Reviewed by Joe Huber
NMBR9 (Abacusspiele, 1 to 4 players, ages 8 and up, 15-20 minutes; about €20)
A lot of games are called multiplayer solitaire, particularly by those who prefer to see direct interaction, but few games really deserve the label. For example, while Race for the Galaxy is often named as an example, there is a lot of interaction in the game – it’s simply more indirect, through the choices of actions, than direct. However, a few games really do qualify; perhaps the most famous of these is Take It Easy, Peter Burley’s classic game which I’ve seen played by more than 100 players simultaneously. In fact, that’s a good test – if, given enough components, a game _can_ be played by 100 players simultaneously, it’s either multiplayer solitaire or some type of contest (such as a game show or Ricochet Robots) where the goal is to have the most right answers or be fastest with the best solution. One excellent recent example in the genre is Nmr9, a 2017 release designed by Peter Wichmann currently only available in Germany to the best of my knowledge.
The concept of the game is simple – players place each number from zero through nine twice in a randomly determined order. The numbers each take up a portion of a 3 x 4 grid, filling between 5 and 10 of the spaces on the grid. The first piece is placed in front of the player to start their base layer. Later, pieces may be stacked on top of other pieces, provided they both are fully supported – no space on the number being placed may be above an empty space – and cover up portions of at least two different tiles on the previous layer. Each subsequent piece placed on an existing layer must also touch at least one other piece on that layer. Players continue placing pieces until all twenty have been placed. Then scoring occurs.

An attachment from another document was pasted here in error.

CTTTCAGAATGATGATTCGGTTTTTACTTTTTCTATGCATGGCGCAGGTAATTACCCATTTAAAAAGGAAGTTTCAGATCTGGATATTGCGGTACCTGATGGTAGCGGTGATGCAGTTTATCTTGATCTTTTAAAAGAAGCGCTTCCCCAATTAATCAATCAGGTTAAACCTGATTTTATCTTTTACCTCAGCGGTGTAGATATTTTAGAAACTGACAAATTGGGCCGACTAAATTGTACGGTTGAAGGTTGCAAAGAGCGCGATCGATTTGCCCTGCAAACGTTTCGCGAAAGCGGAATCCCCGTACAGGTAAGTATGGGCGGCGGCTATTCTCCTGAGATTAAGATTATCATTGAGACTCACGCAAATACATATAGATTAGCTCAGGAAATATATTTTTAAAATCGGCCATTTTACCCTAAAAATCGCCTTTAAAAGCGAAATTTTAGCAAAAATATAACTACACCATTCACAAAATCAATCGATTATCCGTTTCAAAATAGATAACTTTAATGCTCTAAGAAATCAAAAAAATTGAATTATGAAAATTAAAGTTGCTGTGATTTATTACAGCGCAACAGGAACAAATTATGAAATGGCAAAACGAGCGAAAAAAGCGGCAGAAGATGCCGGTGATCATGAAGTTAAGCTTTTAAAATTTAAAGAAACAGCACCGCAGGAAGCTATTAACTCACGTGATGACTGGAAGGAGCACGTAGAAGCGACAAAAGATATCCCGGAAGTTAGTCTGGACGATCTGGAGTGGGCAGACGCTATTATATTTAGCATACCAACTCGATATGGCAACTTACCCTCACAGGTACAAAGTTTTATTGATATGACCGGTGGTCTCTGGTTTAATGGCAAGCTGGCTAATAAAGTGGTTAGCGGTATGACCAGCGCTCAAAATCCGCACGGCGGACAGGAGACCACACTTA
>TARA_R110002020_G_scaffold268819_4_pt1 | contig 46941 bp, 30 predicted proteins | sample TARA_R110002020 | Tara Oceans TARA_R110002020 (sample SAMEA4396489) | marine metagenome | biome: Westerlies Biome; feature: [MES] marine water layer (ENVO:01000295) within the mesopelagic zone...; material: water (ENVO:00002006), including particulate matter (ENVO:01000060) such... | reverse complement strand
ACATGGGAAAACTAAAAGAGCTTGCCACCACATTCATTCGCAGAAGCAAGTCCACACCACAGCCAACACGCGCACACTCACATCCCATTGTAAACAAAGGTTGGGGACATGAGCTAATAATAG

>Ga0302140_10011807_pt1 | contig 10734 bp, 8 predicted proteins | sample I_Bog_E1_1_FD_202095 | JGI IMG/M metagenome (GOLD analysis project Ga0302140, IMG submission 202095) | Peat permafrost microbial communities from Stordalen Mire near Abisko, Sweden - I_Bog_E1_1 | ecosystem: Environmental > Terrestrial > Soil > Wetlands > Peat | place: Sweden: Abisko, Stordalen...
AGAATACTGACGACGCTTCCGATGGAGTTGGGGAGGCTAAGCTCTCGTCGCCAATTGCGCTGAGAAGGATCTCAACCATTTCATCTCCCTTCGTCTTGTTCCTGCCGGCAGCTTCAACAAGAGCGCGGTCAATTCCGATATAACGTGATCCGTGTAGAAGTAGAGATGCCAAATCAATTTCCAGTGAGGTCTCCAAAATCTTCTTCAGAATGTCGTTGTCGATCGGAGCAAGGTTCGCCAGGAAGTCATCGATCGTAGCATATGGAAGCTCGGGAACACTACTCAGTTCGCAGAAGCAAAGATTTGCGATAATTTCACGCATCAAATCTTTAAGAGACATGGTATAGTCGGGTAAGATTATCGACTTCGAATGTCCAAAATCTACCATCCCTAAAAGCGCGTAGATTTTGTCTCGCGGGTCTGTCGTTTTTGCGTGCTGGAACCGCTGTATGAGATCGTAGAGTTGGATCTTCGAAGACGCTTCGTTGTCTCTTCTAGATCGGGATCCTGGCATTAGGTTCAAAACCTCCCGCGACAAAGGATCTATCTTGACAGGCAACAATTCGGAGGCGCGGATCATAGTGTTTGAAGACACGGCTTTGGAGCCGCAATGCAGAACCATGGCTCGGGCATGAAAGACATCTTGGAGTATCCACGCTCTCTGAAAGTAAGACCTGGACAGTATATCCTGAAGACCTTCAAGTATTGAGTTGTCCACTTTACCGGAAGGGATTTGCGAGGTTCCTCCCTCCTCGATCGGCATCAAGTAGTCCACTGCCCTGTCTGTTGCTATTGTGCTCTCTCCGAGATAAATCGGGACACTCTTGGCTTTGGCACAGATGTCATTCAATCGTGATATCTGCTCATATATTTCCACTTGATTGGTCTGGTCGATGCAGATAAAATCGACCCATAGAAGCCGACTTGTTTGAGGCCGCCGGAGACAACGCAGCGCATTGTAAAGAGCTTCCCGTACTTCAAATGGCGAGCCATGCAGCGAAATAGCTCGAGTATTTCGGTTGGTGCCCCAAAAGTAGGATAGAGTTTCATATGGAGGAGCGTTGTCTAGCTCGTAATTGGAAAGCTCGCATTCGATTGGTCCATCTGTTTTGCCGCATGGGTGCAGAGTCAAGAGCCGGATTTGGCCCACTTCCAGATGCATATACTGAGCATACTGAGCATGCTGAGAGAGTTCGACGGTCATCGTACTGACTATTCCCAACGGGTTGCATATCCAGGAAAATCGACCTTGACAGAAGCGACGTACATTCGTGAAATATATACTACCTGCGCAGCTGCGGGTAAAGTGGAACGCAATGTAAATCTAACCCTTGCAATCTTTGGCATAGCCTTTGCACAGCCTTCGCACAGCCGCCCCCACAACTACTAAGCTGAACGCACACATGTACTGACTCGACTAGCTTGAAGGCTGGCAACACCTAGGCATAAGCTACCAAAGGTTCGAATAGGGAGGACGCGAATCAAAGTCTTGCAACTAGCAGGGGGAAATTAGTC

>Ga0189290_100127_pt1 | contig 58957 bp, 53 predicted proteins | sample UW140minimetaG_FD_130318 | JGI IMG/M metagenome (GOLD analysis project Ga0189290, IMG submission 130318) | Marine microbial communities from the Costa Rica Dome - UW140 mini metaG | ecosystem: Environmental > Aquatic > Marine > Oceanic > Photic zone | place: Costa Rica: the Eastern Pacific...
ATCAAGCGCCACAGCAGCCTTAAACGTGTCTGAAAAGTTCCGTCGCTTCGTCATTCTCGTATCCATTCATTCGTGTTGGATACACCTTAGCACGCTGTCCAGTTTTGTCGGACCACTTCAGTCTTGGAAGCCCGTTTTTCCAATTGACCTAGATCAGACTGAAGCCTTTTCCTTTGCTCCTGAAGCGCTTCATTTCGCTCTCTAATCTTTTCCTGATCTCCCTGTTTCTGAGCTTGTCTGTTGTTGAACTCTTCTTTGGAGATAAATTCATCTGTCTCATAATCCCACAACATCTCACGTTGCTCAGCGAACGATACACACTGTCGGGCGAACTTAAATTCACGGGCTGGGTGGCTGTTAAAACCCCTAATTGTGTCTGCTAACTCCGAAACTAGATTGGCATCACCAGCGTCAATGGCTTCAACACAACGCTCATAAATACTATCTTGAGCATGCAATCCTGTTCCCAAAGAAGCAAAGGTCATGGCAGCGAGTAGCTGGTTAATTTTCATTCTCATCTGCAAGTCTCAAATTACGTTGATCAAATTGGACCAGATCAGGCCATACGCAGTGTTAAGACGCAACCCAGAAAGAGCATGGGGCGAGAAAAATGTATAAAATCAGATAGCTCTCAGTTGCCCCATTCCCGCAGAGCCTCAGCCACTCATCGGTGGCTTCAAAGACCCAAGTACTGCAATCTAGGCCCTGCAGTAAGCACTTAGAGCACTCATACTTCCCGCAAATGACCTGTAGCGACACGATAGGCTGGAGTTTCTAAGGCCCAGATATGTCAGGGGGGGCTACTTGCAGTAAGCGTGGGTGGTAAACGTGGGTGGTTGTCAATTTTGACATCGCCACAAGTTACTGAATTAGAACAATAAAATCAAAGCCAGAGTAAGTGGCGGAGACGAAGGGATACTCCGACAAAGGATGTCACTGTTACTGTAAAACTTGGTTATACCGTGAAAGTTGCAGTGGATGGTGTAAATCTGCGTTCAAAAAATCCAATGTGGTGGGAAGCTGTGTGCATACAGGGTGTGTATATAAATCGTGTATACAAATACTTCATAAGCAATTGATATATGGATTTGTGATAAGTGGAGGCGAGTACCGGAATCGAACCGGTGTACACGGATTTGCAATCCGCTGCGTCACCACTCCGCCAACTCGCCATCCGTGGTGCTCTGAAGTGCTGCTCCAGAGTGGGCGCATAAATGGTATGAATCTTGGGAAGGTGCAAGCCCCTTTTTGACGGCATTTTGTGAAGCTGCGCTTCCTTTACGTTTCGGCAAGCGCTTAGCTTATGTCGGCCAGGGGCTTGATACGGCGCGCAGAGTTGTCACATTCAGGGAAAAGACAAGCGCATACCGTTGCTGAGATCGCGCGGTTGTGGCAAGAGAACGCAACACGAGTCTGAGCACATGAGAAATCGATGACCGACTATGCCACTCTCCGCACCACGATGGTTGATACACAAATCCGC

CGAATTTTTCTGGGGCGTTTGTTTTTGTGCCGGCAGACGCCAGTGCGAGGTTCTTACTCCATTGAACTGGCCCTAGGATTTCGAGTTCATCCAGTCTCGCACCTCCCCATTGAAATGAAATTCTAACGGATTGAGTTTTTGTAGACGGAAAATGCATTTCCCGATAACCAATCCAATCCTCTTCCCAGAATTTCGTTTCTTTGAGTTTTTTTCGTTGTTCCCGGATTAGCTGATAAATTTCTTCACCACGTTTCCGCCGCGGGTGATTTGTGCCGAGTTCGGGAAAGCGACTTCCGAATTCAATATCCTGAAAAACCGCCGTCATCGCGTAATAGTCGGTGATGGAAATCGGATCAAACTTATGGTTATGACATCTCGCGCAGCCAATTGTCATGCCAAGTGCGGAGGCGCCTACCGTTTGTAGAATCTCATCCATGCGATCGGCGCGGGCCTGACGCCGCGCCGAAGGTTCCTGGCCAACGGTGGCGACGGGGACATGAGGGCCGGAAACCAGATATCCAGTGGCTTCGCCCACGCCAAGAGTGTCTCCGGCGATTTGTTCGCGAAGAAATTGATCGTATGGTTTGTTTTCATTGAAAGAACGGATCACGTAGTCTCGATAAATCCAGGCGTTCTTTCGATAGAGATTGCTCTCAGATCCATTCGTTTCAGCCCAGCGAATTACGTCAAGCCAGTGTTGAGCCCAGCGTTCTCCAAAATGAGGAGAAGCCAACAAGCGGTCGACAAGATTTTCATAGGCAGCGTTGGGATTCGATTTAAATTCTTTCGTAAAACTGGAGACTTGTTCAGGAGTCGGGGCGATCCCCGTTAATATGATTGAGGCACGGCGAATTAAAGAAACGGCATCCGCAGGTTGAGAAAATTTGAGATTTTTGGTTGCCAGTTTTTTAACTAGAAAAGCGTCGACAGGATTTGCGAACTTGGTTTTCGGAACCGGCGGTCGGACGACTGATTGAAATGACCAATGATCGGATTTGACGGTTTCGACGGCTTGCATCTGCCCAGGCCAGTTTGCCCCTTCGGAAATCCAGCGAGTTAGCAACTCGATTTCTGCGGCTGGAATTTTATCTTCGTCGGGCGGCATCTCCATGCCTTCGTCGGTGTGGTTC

Pieces on the base layer score nothing. Pieces one layer up from the base layer score their number times one. Pieces two layers up from the base layer score their number times two, and so on.
I’m generally well inclined to multiplayer solitaire games, being a fan of Take It Easy, Neos, and Karuba, among others. And the concept of stacking numbers is a clever one. Also, key to a successful multiplayer solitaire game, Nmbr9 is not often subject to ties, as players naturally diverge in their stacks. In addition, as with Take It Easy, there are easier and harder orderings; what may be a poor score in one game may be sufficient to win the next one. This helps keep players looking for needed scoring chances, while avoiding discouraging new players. Of course, the simplicity of the rules also helps to draw new players in – there’s never a need to say “we’re already partway through the rules” if you have a late arrival. And new players definitely stand a fighting chance – experienced players may have some advantage in having seen more clever possibilities, but I’ve seen players new to the game win a number of times. The advantage of good fortune will outweigh experience frequently enough to make this a better game for those looking for a lighter diversion than for those wanting a deep experience. The game is also quite short, finishing in around 15 minutes, another advantage for drawing in new players.
The production of the game is fair; the tolerance of the pieces isn’t perfect so some pieces fit together easily while others require some force. The insert does a nice job of holding the pieces but the wells are only half as deep as the box; the game could either fit in a thinner box – or include components to allow for up to eight players. At a retail price of 20 Euros, the game is still fairly reasonably priced, enough so that I decided to put together two copies in one box with the components bagged. I do hope someday to try a four player game using each number four times just to see how that works.
Those who want interaction in their games can safely avoid Nmbr9; it doesn’t bring anything to the multiplayer solitaire genre that will convince those who aren’t already fans to convert. For everyone else, it’s different enough to be a fun diversion. I do suspect, though, that only those who really value multiplayer solitaire games will keep coming back to it; it’s not the type of game that seems to keep drawing casual players back.
For me, however, it’s a keeper, not a great game, perhaps, or even the best example of the genre, but a game that I have little doubt I’ll continue to enjoy for years. Somehow, the game has convinced some critics that it was the most likely Spiel des Jahres nominee but even before hearing about the reviews from a couple of jury members, I wasn’t buying it. It’s a passing fancy but one that for most is sufficiently enjoyable as it comes and goes as to provide good value. – – – – – Joe Huber
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